Preventing breast-cancer related lymphedema after treatment

Conventional guidance on ipsilateral blood draws, injections, wearing of compression sleeve not beneficial;Increased arm volume associated with BMI =25 and prior axillary lymph node dissection, history of regional lymph node radiation and cellulitis

AFTER BREAST cancer surgery, women are generally advised by their physicians to avoid ipsilateral blood draws, injections, and having their blood pressure checked on the ipsilateral arm, especially after breast cancer treatment like radiotherapy.

However, based on data recently published by Ferguson CM et al. (J Clin Oncol 2016 March 1), this conventional guidance to prevent breast-cancer related lymphedema (BCRL) and possibly cellulitis in the ipsilateral arm does not seem to be beneficial to the patient, and may even be a source of anxiety and stress. This includes the wearing of compression arm sleeves during air travel. Air travel is known to trigger or aggravate lympedema in the ipsilateral arm of some breast cancer patients after surgery and treatment.

In the study, after doing a multivariate analysis, the researchers found that significant increases in arm volume were associated with BMI =25 and prior axillary lymph node dissection, regional lymph node radiation, and a history of cellulitis.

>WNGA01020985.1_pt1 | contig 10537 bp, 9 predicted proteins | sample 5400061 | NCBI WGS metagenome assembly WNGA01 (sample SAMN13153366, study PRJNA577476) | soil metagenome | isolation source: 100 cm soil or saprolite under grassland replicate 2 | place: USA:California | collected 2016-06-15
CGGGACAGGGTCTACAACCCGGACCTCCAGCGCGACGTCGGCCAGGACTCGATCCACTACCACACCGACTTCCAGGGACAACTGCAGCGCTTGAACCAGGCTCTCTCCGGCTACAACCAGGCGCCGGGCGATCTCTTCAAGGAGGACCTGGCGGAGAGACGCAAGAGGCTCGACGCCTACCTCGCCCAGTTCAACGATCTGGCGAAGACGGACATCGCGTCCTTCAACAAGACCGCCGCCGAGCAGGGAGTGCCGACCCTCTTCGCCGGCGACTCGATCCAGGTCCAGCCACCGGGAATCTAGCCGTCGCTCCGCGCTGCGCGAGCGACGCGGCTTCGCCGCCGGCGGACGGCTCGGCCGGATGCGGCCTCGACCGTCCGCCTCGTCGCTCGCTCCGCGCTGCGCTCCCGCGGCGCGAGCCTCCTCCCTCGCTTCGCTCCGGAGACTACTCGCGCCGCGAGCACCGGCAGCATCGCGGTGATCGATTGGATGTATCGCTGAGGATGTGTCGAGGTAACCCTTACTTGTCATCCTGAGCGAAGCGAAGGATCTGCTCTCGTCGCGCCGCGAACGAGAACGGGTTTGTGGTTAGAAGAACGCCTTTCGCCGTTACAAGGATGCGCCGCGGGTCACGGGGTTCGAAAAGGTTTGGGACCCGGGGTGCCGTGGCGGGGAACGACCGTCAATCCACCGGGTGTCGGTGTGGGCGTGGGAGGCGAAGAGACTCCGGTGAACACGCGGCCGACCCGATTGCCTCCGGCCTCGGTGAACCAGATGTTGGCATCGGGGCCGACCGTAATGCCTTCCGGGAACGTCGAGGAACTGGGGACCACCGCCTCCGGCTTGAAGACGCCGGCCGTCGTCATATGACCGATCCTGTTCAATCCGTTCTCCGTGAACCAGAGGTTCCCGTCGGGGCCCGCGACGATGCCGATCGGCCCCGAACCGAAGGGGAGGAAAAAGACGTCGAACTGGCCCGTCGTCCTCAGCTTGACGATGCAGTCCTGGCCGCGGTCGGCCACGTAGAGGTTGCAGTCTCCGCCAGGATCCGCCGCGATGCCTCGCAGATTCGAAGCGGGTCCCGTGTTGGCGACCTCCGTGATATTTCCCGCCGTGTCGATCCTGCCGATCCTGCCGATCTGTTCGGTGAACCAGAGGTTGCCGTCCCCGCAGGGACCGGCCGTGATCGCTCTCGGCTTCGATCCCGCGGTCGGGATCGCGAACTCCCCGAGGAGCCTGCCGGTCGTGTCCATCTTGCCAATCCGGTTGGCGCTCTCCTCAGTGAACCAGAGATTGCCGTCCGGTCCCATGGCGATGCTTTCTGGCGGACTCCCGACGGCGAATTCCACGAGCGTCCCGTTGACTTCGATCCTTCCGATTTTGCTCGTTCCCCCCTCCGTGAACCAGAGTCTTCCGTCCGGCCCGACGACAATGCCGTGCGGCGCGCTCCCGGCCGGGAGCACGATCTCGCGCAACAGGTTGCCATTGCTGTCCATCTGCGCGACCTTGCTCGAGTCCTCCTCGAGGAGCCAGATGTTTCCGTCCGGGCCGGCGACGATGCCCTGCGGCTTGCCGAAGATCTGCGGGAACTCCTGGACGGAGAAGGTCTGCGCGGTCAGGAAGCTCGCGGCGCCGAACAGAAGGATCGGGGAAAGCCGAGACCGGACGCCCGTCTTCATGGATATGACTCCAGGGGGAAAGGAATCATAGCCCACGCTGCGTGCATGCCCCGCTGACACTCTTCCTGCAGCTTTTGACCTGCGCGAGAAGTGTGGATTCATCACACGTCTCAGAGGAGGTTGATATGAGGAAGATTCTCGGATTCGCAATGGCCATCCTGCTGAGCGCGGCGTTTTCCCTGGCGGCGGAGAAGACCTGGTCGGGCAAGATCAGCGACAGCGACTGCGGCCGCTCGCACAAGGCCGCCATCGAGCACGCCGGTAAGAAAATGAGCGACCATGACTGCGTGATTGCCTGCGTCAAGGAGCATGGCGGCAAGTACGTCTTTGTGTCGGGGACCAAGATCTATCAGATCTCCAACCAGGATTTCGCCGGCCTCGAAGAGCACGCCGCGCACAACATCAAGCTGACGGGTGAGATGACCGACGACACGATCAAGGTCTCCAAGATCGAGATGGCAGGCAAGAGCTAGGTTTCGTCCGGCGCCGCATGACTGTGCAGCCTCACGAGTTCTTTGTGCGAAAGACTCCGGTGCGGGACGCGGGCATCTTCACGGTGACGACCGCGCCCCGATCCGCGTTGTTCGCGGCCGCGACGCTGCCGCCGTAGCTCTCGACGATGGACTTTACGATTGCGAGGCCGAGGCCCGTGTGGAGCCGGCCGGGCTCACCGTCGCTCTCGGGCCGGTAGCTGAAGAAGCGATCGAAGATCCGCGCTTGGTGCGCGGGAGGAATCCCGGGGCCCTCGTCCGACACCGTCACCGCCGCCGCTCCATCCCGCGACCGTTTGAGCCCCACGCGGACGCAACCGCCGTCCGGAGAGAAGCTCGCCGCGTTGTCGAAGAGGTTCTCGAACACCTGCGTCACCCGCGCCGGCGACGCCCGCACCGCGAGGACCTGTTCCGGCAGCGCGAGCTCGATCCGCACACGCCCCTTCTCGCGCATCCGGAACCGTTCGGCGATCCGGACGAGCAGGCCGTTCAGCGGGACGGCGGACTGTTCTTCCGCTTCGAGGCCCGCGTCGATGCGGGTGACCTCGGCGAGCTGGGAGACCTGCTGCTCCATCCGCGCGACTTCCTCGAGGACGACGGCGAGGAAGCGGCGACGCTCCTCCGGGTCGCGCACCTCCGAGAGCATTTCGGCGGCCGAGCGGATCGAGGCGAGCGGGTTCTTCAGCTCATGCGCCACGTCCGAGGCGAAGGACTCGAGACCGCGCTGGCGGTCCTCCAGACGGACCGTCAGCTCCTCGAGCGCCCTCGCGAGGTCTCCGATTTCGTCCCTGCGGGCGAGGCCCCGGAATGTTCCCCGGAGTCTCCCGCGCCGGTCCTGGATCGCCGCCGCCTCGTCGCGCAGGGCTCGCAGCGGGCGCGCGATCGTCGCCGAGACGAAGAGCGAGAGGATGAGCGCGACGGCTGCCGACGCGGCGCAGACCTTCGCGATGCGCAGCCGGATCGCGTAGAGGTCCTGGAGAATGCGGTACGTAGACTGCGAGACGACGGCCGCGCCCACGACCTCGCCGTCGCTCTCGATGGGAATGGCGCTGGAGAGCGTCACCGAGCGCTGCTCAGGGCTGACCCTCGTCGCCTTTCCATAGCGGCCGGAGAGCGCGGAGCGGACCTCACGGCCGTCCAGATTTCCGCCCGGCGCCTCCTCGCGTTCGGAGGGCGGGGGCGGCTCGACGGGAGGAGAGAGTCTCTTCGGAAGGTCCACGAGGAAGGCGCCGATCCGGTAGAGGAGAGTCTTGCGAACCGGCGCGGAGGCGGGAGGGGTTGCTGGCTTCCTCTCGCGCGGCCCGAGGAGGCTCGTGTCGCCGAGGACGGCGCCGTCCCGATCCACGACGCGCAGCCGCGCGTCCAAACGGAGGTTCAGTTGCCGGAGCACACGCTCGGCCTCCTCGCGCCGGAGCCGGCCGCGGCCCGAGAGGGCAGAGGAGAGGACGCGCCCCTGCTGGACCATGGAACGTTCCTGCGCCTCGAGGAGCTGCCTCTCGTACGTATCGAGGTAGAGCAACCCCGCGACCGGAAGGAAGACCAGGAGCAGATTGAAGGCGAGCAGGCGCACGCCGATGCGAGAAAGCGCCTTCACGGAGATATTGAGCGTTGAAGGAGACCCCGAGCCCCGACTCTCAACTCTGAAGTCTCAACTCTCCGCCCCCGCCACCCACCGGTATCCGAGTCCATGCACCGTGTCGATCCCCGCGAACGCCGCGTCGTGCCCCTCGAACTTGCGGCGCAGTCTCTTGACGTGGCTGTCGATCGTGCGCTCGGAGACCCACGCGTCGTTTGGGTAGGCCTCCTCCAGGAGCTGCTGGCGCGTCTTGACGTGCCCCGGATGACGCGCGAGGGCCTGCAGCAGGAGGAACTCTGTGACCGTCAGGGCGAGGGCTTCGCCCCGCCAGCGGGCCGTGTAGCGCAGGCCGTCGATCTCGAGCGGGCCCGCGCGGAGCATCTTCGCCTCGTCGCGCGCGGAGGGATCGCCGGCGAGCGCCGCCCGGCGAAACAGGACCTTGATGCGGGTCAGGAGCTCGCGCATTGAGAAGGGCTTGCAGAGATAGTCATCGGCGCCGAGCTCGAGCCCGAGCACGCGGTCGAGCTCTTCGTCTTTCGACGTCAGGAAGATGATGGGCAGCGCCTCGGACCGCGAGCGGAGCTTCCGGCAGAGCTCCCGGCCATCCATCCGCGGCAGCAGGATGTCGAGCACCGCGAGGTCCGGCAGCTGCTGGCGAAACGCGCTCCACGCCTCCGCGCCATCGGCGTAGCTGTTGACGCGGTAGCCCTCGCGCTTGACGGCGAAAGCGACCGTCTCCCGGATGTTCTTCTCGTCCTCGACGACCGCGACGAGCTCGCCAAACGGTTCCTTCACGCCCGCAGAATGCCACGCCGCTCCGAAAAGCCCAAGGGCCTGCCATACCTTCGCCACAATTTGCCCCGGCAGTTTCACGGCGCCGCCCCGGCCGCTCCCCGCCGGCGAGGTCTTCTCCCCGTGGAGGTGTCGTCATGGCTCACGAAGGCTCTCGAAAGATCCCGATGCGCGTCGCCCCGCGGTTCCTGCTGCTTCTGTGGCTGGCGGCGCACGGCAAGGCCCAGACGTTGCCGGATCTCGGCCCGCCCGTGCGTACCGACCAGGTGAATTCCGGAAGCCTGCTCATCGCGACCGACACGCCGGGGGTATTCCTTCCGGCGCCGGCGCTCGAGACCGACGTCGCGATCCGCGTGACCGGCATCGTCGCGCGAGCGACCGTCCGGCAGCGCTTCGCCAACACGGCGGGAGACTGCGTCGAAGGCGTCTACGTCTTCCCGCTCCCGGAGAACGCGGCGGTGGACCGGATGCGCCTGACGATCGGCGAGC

The investigators serially assessed bilateral arm volume in women with newly diagnosed breast cancer, during each visit. They were also requested to fill up surveys about whether they had engaged in nonprecautionary behaviors. It is to be noted that the patients were not routinely advised on the conventional guidance for lympedema prevention.

The median follow-up was 24 months in the 632 women involved in the study (median age at diagnosis, 52; median body-mass index [BMI], 26 kg/m2). Around seven out of 10 participants underwent sentinel node biopsy and 74 percent had two to six measurements. A total of 2900 survey responses were obtained, and the rates of nonprecautionary events were: two percent (injections), eight percent (blood draws), 16 percent (BP measurements), and 30 percent (air travel).

An aggregate of 3041 measurements was completed, and there was no significant association between increased arm volume and occurrence of blood draws, injections, and number or duration of flights.

Commenting on the study in the New England Journal of Medicine Journal Watch, Laila Samiian, MD and Andrew M. Kaunitz, MD said that though there are well-established risk factors for BCRL, this important study “debunks conventional guidance that blood draws, injections, BP assessment, and air travel raise risk for lymphedema in a low-risk population (e.g., most underwent sentinel node biopsy and had lower prevalence of obesity than that seen nationally).” They clarified though that data is still lacking if these activities raise risk for cellulitis in women who already have lymphedema.

Vital Signs Issue 85 Vol. 4, March 1-31 2016